We love playing games in the class and quiz-show type games are very popular in our classrooms. We have the PowerPoint format of most games but if we want to change certain things on them to adapt the game for our own needs, we spend long hours and sometimes we give up. I’ve just come across with a very handy way to create my own games.
First of all it’s free and very easy to use. All you have to do is to sign up and go to your dashboard. You will see two buttons at the top. Click on the green one and start creating your board. You will be able to create 6 categories and for each category you can add 5 questions. You can either add the answers or leave it blank. Then click on save and share the link with your students. I’m planning to revise Conditionals in the class with FlipQuiz
I think FlipQuiz can be used in a language classroom effectively. I will use it
1. with readers, novels and short stories, reading texts to check comprehension
2. to revise grammar
3. to revise vocabulary
4. just for fun ( as who wants to be a millionaire)
Today’s learners are way too visual than us. That’s why we tend to decorate our classes with posters, notes, post-it notes, charts, etc. They are so used to seeing everything by googling that if you try to describe it using words they understand nothing.
I came across with MapCrunch today and I thought it can be very useful with our visual but less verbal students in our tech savvy classes. MapCrunch virtually takes you to a random place in the world. You can find imagery captured by Google in 40 countries.
How to use?
Just click the “GO” button to be taken to a random place in the world. You can choose whether you want to see an urban image or an image of a place. You can click on the tour button and have a very quick 360 degrees tour around the place.
If you only want to see certain countries, select them on the right hand panel or click the “myMap” option on the top-right of side panel and type the city you want to see particularly and click on “GO” Click on the arrows to tour around the image.
How can you use mapcrunch in the class?
If you are reading a text about a certain place or a story which takes place in one of these 40 countries then show the city to your students just to make them to visualize. We did it for Wales and they loved the idea.
To describe places
To write descriptive essays.
To practise prepositions or modals of deduction.
To compare the place you live to the area on the image.
To write a compare and contrast essay on two different places. The place where you live and the image on the whiteboard.
You can ask your students to write a story which takes place in the area.
Another short story I love reading with my students is Eveline from Dubliners. I know it is difficult to understand Joyce for a teenager yet when guided, students get something from Dubliners. I have tried Eveline and Araby and they worked well.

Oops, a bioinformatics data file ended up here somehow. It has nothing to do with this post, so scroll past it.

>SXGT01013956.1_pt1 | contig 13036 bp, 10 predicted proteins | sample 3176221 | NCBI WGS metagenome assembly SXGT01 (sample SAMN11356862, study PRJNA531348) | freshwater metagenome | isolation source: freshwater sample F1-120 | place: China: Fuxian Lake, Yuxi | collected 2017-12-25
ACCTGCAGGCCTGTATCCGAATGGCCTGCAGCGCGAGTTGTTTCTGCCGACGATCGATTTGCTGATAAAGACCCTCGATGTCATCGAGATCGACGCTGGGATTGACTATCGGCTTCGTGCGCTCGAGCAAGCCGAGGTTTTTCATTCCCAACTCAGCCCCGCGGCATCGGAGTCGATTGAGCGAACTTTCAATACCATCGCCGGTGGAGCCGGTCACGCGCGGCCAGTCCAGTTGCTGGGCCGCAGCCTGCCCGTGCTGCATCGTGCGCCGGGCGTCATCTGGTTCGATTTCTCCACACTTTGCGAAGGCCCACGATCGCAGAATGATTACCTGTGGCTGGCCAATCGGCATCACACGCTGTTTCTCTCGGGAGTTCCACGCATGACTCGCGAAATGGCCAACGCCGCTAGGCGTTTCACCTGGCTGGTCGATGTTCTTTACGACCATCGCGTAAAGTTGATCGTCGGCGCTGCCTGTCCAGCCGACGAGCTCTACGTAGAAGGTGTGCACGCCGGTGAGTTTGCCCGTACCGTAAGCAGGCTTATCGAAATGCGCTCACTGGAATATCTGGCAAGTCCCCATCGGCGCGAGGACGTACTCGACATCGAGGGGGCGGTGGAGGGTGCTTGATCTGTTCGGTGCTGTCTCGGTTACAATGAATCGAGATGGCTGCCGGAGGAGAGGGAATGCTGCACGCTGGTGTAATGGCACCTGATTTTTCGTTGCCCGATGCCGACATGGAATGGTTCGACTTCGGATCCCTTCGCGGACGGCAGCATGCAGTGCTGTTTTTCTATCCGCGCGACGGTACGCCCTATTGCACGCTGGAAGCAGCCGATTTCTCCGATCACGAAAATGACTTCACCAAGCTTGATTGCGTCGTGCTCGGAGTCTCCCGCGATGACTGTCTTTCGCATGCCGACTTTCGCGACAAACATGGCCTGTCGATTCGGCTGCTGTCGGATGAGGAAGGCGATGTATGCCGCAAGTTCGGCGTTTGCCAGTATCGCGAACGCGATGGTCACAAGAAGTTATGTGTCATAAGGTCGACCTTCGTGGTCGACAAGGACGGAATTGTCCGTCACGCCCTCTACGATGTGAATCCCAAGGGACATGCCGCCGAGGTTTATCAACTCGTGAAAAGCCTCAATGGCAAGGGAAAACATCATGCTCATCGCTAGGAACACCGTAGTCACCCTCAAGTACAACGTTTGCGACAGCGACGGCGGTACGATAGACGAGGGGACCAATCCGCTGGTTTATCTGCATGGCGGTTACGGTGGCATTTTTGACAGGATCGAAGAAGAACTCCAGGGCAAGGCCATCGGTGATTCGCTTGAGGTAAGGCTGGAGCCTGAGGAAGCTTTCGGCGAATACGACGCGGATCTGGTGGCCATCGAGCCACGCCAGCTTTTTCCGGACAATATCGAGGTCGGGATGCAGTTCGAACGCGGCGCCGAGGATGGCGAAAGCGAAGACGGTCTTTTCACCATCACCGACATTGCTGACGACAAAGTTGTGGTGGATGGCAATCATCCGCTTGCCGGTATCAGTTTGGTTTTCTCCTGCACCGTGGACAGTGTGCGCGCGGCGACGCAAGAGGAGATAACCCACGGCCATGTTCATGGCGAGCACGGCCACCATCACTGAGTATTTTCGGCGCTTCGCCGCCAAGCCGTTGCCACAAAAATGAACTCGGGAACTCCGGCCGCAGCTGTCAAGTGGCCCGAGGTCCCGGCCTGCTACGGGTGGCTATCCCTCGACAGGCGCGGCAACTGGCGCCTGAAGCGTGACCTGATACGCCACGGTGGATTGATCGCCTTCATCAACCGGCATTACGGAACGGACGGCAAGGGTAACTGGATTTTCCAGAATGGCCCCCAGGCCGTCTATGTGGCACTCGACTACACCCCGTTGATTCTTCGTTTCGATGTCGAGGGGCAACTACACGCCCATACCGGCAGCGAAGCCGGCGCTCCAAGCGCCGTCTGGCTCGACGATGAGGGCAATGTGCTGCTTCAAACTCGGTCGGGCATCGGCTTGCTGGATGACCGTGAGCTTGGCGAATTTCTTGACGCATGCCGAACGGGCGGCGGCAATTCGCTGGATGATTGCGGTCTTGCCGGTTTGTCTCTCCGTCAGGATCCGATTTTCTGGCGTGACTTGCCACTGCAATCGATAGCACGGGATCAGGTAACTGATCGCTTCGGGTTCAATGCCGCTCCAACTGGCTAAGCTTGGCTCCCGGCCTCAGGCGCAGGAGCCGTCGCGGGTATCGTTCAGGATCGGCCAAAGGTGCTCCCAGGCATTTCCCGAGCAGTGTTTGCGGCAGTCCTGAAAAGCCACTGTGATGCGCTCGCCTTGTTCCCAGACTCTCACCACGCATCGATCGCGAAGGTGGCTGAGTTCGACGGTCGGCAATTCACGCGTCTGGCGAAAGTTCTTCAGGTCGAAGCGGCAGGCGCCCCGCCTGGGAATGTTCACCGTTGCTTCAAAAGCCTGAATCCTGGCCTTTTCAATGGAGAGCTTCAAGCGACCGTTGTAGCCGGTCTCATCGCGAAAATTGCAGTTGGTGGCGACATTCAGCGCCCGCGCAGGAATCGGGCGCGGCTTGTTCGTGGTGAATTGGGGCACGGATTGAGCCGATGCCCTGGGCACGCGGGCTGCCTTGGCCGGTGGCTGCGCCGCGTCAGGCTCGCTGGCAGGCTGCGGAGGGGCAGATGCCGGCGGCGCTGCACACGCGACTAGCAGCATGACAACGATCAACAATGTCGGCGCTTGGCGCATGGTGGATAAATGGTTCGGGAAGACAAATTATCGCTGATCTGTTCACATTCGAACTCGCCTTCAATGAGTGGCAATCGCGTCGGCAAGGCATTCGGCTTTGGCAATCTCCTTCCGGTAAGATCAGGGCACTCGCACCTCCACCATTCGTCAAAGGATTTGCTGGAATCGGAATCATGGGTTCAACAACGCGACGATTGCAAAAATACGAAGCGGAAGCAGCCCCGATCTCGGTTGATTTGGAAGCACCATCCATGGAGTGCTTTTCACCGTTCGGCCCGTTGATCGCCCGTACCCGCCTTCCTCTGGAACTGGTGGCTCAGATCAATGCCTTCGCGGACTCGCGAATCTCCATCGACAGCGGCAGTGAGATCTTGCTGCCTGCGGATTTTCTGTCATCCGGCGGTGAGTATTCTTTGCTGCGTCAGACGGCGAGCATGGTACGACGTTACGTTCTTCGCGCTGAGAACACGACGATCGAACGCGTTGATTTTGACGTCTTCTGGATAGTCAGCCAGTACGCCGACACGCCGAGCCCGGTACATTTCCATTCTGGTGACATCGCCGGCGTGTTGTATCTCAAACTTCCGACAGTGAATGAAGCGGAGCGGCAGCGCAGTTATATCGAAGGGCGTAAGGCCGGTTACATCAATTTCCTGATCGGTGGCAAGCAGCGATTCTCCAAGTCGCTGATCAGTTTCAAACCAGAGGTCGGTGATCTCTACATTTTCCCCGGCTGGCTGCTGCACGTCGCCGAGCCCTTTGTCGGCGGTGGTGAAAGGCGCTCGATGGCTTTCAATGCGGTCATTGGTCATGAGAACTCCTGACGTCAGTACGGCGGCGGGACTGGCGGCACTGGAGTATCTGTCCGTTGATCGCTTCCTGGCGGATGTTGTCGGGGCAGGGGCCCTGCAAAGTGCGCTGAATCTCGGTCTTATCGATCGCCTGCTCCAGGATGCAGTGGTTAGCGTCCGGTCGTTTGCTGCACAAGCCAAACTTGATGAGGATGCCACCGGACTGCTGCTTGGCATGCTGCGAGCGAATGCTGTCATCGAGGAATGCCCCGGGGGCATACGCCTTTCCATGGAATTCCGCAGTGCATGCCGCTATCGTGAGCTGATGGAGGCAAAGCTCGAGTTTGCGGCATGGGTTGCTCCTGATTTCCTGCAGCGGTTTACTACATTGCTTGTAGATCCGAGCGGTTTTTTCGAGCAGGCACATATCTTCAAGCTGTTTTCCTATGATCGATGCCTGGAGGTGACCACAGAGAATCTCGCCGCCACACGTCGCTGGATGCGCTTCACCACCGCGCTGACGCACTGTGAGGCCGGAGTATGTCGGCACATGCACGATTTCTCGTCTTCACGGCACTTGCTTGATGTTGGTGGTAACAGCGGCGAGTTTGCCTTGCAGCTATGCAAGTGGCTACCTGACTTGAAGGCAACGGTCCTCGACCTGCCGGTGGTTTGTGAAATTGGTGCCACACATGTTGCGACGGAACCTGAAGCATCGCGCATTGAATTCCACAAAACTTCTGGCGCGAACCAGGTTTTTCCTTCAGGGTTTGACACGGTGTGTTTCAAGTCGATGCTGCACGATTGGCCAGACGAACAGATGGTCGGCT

I’d like to share what I do with ‘Eveline’.
Describe Ireland, Dublin and Dubliners at the beginning of the 20th century.
Create a glogster
Add links and ask students to research and tell you what they’ve come up with.
Put students in groups and ask them to guess the story.
Read the story and discuss your questions.
As a follow up, distribute a handout with the 1st paragraph of the story on.
Tell students to continue the story and adapt it to 21st century. I’m sure their Eveline will be more courageous.
Tell them to digitalise their story.
They can create a slideshow, glogster, comic or an animation.
Here you can see what I had previously wrote about ‘Eveline’
After reading Eveline then Enoch’s Two Letters by Alan Sillitoe, one of the angry young men of literature, I realized we can compare the two women in these two stories, Eveline and Edna. When I choose to read Eveline in class, I usually continue with Enoch’s Two Letters.
After we read the story, I tell my students to compare and contrast Eveline and Edna
They can write an essay
Create posters (glogster) describing two women, highlighting their differences.
They can write a pop song comparing Eveline and Edna.
Pretend you are Billy. You just found out what happened to the two young men and realised you were also poisoned, and locked into a room. Luckily you have still your mobile (as the landlady is a little bit old-fashioned she hadn’t known anything about mobiles and social media). Write a text message to a close friend, update your status on Facebook and send a tweet to the whole world and ask for help. Write your version of the story.
Create a scrapbook based on the setting, events and characters from the story. (You can use a web 2.0 option for this task)
Years ago my students adapted the story to stage, wrote the script and performed. Unfortunately in those years, technology was not like this and I was also a bit technophobic so even a simple camera recording isn’t available now.
Here are some links to inspire you to prepare your own
You can watch a clip fro Hitchcock’s ‘Lamb to the Slaughter’ then ask the students to redirect the movie. They have can prepare a PowerPoint presentation, a prezi or a glogster and introduce to the class their cast, soundtrack, setting, etc giving their reasons why they chose the actors and the music. They can also create a movie poster.
More ideas for reading classes:
Or if you can read all the stories in a row, maybe you can ask the similarities of these three women.